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Financing Your Real Estate
Investment in Mexico


Don and Connie HearnFinancing Mexican real estate is a relatively new thing insofar as the lending products that we are accustomed to have just been made available. Sure, in the past “spot money” was available, but on a very, very limited scale. Having been a pioneer in this adventure to my knowledge there was not a substantial lender willing to make a real commitment to this endeavor until GE, having emerged from their beta program, rolled out their Mexican Dream Mortgage program in August of 2005. Since, there have been some other big players enter the fray, such as GMAC and BBVA, and others following close behind will be offering their products as well. This is all good news for everyone - Borrowing money for the purchase of real estate in Mexico has never been easier!

There are a few things to be attentive to, lenders want to make loans there, but it is important that they be “saleable” into the Secondary Market on Wall Street. Mortgage money comes from investors who buy portfolios of loans. So that these portfolios have some uniformity the lenders have underwriting standards or guidelines. It is not only important that the loan is “a good loan” but it needs to conform to the guidelines. These guidelines include credit score standards, employment standards, debt to income ratio standards, reserve standards, documentable income standards, loan-to-value ratio standards, etc.

Basically, there are three parts to be evaluated and approved by the lender: the Buyer’s willingness to repay the debt (the credit report and the credit scores); the Buyer’s ability to repay the debt (the employment, assets, income, debt to income ratios. etc.); and the collateral (the appraisal, title work, escritura publica, insurance, etc.).

Evaluating the Buyer’s willingness and their ability is pretty much the same as it is in the United States, but working with the collateral is very different. Appraisals are extrapolations of values based upon what comparable properties have sold for. The problem in Mexico is that frequently properties are sold for more than is reported and then under-reported so that the Seller doesn’t have to pay the capital gains tax on the whole amount. This can result in the appraisal values coming in short of the sales price. This can lead to the Buyer having to put up more cash at closing to make up the difference between the loan-to-value ratio (LTV) the lender is comfortable with and the appraised value. This also sets up a future tax problem that the Seller merely moved to Buyer. Be wary here this can be a VERY expensive future problem for the Buyer.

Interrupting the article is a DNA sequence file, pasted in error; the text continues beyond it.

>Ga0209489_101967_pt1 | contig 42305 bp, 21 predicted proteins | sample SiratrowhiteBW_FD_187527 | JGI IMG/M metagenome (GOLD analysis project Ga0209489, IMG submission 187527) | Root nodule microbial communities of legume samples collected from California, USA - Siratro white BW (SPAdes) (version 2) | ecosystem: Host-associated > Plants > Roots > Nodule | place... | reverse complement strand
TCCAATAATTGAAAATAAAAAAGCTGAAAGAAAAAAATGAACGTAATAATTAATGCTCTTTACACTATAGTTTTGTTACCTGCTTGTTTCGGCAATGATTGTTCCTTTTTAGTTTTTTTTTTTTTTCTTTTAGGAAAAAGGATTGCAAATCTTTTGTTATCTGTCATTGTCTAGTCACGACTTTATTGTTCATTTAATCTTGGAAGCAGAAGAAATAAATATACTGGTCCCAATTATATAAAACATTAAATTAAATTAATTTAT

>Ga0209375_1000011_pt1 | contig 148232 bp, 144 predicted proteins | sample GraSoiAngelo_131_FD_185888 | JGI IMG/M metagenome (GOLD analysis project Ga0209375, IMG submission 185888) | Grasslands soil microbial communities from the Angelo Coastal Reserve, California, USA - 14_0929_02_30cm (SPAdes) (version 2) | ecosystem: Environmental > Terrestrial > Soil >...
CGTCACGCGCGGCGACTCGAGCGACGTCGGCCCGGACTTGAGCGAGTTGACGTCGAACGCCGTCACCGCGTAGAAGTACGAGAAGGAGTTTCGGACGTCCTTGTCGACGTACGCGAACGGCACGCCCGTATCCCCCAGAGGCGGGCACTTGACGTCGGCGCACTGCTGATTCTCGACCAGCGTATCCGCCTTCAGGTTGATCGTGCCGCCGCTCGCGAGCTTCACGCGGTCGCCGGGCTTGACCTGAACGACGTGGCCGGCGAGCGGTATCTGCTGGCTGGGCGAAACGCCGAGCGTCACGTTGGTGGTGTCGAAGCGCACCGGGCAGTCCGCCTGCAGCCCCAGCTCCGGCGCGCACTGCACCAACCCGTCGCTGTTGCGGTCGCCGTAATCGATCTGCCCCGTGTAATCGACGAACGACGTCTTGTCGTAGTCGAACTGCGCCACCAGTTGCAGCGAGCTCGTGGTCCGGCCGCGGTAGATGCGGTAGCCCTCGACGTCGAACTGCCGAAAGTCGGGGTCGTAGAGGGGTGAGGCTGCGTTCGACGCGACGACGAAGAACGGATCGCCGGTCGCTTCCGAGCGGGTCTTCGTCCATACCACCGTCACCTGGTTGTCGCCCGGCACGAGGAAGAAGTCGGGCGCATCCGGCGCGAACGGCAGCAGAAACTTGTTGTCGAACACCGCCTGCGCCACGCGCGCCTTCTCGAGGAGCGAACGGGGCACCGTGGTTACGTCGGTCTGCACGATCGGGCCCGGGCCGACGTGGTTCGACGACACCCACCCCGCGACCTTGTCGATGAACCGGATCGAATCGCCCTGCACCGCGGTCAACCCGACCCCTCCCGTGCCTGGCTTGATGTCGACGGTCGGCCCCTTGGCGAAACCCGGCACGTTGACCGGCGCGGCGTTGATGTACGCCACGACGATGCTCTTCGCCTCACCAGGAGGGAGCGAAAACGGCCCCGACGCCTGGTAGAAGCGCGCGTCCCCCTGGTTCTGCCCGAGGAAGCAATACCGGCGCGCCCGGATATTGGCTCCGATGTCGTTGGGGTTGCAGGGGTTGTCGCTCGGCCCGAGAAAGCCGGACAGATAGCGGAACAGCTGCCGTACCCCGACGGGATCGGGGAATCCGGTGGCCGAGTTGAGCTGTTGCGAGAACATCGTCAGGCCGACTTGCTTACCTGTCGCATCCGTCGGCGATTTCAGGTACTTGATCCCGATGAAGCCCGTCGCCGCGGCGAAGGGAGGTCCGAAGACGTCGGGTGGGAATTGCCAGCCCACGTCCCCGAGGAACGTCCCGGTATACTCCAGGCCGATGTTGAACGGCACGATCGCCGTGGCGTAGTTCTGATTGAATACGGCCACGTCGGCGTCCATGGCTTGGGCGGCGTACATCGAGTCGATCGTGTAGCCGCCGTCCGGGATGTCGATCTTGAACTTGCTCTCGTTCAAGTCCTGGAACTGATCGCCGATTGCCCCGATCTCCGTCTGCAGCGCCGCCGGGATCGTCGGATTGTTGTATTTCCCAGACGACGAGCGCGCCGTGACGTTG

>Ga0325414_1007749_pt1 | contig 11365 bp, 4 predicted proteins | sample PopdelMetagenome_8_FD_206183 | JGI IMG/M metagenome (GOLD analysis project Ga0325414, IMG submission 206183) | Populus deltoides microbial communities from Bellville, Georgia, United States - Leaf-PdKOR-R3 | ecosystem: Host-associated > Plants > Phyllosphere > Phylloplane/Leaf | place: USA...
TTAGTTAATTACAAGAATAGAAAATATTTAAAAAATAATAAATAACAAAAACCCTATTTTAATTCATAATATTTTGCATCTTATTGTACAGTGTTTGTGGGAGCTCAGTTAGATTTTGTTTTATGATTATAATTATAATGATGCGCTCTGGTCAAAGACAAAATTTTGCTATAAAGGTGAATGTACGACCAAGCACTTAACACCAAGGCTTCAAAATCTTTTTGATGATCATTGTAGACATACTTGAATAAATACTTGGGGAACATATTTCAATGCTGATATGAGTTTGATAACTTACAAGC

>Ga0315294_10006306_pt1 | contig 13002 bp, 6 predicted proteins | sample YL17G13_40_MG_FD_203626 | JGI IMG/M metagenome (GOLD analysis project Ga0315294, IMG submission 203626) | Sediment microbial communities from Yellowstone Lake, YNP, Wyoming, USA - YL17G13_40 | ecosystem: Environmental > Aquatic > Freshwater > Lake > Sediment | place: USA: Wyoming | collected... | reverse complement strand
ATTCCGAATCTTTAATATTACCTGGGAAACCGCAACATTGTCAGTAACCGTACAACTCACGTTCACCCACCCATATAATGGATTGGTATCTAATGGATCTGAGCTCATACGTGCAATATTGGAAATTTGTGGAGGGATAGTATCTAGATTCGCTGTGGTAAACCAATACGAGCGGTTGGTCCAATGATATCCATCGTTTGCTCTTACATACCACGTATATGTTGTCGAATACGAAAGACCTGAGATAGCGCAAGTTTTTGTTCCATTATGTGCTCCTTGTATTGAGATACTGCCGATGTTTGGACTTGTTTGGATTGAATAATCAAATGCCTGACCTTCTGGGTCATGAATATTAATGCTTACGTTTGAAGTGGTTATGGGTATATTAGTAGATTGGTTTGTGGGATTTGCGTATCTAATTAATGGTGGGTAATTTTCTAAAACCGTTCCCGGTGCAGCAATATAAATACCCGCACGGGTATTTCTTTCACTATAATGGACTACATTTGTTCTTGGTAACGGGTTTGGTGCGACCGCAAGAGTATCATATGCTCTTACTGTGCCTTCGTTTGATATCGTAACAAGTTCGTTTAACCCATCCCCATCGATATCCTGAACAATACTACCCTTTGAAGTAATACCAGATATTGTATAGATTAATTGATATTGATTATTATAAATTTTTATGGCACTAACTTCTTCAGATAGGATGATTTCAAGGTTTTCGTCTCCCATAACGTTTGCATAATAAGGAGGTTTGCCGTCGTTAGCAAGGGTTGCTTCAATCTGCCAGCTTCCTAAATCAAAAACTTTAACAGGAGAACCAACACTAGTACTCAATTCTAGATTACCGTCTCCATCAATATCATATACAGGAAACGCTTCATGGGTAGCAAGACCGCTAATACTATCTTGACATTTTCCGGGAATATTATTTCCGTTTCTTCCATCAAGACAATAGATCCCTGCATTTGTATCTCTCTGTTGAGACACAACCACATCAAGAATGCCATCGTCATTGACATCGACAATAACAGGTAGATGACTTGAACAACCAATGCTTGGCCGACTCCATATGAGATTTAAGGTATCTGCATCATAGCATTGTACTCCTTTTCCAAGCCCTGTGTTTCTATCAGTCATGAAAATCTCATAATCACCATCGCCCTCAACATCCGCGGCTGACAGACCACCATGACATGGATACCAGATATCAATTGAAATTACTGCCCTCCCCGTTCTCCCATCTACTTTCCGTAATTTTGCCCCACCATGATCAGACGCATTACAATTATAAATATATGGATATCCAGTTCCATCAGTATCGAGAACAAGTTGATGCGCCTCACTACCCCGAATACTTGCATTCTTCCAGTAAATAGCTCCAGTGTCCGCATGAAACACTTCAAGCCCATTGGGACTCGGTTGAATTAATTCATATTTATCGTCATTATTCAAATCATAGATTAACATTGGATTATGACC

Both First American Title and Stewart Title are offering title insurance services in Mexico, and you should consider using their services to clear title. Buying and owning property in Mexico can be really safe, but a buyer should have an understanding of the actual conveyance method utilized in Mexico and how legal title or beneficiary interest (Fideicomiso) is vested and recorded for foreign purchasers. Let the professionals (significant authorities) do the due diligence and insure it, too. You’ll be more secure and happier about it.

In the United States, we use title companies, escrow companies, and escrow agents, but in Mexico they use a notario publico (public notary). Although their title translates to “public notary”, they are really attorneys who, after passing exams, are appointed for life. Their responsibilities include the preparation of the deed in accordance with the purchase-sale agreement, and the formalization of signatures. The notario brings buyer and seller together for the formalization of the property transfer. After it has been formalized, the notario will record the escritura with the public registry of property in the locale where the property is. Importantly, the notario is also responsible for the collection of all applicable taxes and government transfer fees, but they do not hold the escrow money like they do here. We have found it safest to keep the money in trust accounts in the United States administered by fiduciaries (i.e. First American Title) and release it at the time of “funding”.

One of the areas most overlooked when purchasing Mexican property are tax implications, and oftentimes there are enormous tax opportunities, which may be exploited. Frequently the structure of the transaction will offer substantial savings far exceeding the savings most people find when they only attend to the interest rate and closing costs. Many have found that even though the price cannot be changed, the cost often can. The interest rate, and other costs, frequently pale in comparison. It is best you consult with a professional to plan your investment in Mexico to take advantage of all the financing and tax advantages available to you.

Don Hearn
Advanced Mortgage in Mexico


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